A hermitage, Mid-summer. Birds are singing, a cuckoo is crying.
Eventide. Maiden Fevronia has lived in a hermitage in a thick forest since
childhood. Birds and beasts-a Crane, a Bear and an Aurochs (the extinct wild
cow)-come up when they hear her voice.
Prince Vsevolod, son of Prince Yury Vsevolodovich, the ruler of Greater
Kitezh, is lost during a hunting trip. He is amazed by a vision of Fevronia
talking to beasts and wonders if he is having a dream.
Fevronia thinks that the young stranger is the princes' huntsman, and tells
him that he must hurry because it is getting dark and his arm, which has been
injured by a bear, is bleeding. Fevronia carefully washes the wound and applies
forest herbs to it. The young prince is struck by his miraculous healing and
asks Fevronia about her solitary life in the forest. She describes her simple
and poor life, and mentions her hardships during a cold winter. She tells about
the long-awaited coming of spring when nature blossoms and the voices of birds
evoke charming dreams in her. She has a vision of the transformation of nature
into God's church-a prophecy that is destined to come true.
At first Vsevolod doubts her unusual story, but gradually Fevronia's animated
description of divine joy fascinate him. The delighted prince offers his hand
and heart in marriage. On hearing huntsmen's voices the prince says goodbye to
Fevronia. She is confused-if she follows Vsevolod to Greater Kitezh, she will
have to leave her hermitage in the forest. The huntsmen, led by Feodor Poyarok,
are looking for the prince. When they arrive Fevronia learns from them who her
Crowds of people are in the marketplace. Beggars are asking for alms, boys
are scurrying about. The drunkard Grishka Kuterma amuses the crowd. The people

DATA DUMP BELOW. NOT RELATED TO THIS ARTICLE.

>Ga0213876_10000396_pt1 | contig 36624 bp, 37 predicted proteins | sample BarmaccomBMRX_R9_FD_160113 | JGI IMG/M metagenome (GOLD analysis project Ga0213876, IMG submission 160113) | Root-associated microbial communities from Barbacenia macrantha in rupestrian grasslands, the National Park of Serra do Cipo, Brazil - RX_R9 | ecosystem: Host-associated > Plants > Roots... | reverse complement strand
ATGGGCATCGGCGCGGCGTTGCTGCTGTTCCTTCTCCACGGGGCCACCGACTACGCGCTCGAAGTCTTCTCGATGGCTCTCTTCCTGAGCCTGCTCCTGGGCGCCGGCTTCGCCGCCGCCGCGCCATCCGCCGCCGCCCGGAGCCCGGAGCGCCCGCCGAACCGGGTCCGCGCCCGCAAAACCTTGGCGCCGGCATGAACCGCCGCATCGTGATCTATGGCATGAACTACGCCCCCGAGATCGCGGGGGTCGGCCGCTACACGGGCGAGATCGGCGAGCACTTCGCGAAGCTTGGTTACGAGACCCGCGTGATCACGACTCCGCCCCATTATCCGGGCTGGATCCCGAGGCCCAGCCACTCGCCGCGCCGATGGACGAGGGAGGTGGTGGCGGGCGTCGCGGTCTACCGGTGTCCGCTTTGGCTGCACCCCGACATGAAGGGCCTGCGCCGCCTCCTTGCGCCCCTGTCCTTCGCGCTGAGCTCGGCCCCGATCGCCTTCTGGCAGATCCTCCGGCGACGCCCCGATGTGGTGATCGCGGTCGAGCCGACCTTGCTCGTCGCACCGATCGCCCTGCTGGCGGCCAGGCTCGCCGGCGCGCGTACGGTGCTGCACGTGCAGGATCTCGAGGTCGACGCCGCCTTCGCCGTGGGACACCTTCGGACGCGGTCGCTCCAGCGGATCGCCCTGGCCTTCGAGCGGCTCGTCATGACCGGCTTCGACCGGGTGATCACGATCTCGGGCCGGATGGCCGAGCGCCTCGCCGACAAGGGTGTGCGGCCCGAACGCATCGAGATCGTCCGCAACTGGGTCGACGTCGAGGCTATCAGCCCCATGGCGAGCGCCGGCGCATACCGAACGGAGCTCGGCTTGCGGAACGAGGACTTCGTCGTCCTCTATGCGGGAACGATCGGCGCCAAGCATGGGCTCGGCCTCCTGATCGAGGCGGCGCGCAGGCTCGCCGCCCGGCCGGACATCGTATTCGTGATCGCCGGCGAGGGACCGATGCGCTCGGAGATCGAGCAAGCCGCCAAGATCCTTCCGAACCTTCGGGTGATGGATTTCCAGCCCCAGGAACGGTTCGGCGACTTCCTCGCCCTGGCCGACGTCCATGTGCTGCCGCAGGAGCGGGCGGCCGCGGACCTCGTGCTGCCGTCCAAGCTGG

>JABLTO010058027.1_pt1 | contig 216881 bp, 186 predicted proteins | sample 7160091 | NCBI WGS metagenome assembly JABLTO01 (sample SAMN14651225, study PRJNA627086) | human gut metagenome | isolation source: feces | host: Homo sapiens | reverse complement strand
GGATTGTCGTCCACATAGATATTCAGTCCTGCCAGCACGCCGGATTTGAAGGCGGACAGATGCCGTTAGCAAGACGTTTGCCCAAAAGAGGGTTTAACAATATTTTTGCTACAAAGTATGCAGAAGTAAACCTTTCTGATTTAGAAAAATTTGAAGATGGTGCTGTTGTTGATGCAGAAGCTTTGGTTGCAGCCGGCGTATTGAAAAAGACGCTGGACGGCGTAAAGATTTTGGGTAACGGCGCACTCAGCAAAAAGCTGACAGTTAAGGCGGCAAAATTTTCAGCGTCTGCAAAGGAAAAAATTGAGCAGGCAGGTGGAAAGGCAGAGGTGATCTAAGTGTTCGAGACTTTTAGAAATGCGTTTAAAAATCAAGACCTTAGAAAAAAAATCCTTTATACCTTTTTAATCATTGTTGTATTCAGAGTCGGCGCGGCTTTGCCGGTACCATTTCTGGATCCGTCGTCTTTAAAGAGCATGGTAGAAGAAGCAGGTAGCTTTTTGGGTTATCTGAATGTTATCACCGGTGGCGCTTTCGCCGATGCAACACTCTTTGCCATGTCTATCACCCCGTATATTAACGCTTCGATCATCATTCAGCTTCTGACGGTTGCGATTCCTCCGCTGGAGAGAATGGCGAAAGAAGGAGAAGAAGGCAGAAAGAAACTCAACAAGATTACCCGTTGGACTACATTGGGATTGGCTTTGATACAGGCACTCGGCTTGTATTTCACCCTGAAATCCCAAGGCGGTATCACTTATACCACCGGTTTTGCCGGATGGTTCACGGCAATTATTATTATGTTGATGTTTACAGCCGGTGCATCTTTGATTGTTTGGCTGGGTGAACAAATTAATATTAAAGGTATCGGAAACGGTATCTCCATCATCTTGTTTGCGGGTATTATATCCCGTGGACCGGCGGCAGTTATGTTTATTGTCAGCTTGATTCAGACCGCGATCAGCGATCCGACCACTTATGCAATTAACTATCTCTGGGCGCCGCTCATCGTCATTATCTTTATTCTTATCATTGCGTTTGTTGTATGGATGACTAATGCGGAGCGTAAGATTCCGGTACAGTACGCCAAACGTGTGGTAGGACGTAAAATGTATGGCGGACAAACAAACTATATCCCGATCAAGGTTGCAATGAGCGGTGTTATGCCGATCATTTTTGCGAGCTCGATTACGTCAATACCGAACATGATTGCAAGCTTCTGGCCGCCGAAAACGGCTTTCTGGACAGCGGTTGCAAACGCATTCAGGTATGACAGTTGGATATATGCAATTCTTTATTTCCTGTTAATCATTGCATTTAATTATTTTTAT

of the city have heard that Fevronia, the young bride of the prince, will pass
through the city. An old man prophesies a terrible disaster that will befall
their land. The affluent people of Kitezh watch the crowd with indignation-they
feel that Vsevolod insulted them by choosing a bride of humble origin. They give
money to Grishka and tell him to insult Fevronia. For a price he is happy to
deride anyone. When Fevronia arrives accompanied by Feodor Poyarok the crowd
greets her. Grishka tries to push his way through the crowd to Fevronia, but the
people will not let him through. He insults her, mocking her low birth. Showing
compassion, she answers him sincerely and meekly. Grishka is perplexed, but
getting angry he cries loudly saying that misery and humiliation await Fevronia.
Poyarok suggests to the crowd that they sing a song of praise in Fevronia's
honor, but the song is broken abruptly. The old man's prophecy comes true: the
hordes of Batu Khan led by Bedyay and Burunday burst into the city The Tartars
kill the horror-stricken people, capture Fevronia and blind Feodor. No one will
show them the way to Greater Kitezh. Only Grishka, who is terrified of being
tortured, agrees to act as the Tartars' guide. Fevronia prays to God and asks
him to make the city invisible.
At midnight all the inhabitants of Greater Kitezh gather to learn of their
destiny. They cluster around Feodor who has reached the city together with the
young prince. His account of the terrible disaster-the capture of Lesser Kitezh
by the Tartars without any resistance-horrifies them. No less shocking is the
rumor that the prince' bride, Fevronia herself, is guiding the Tartars to
Greater Kitezh. The people are discouraged. The elderly Prince Yury is mounful.
The prayers of the inhabitants of Greater Kitezh alternate with omens. A young
boy sees a burning city and rivers of blood flowing from its gates. This vision
is replaced by a picture of the devastated Kitezh and then the young boy has a
vision of the empty bank of Lake Svetly Yar shrouded by mist-the city disappears
from the earth. The people of Kitezh are preparing to die. Prince Vsevolod calls
on the men to fight the enemy. The prince departs to meet a certain death. Only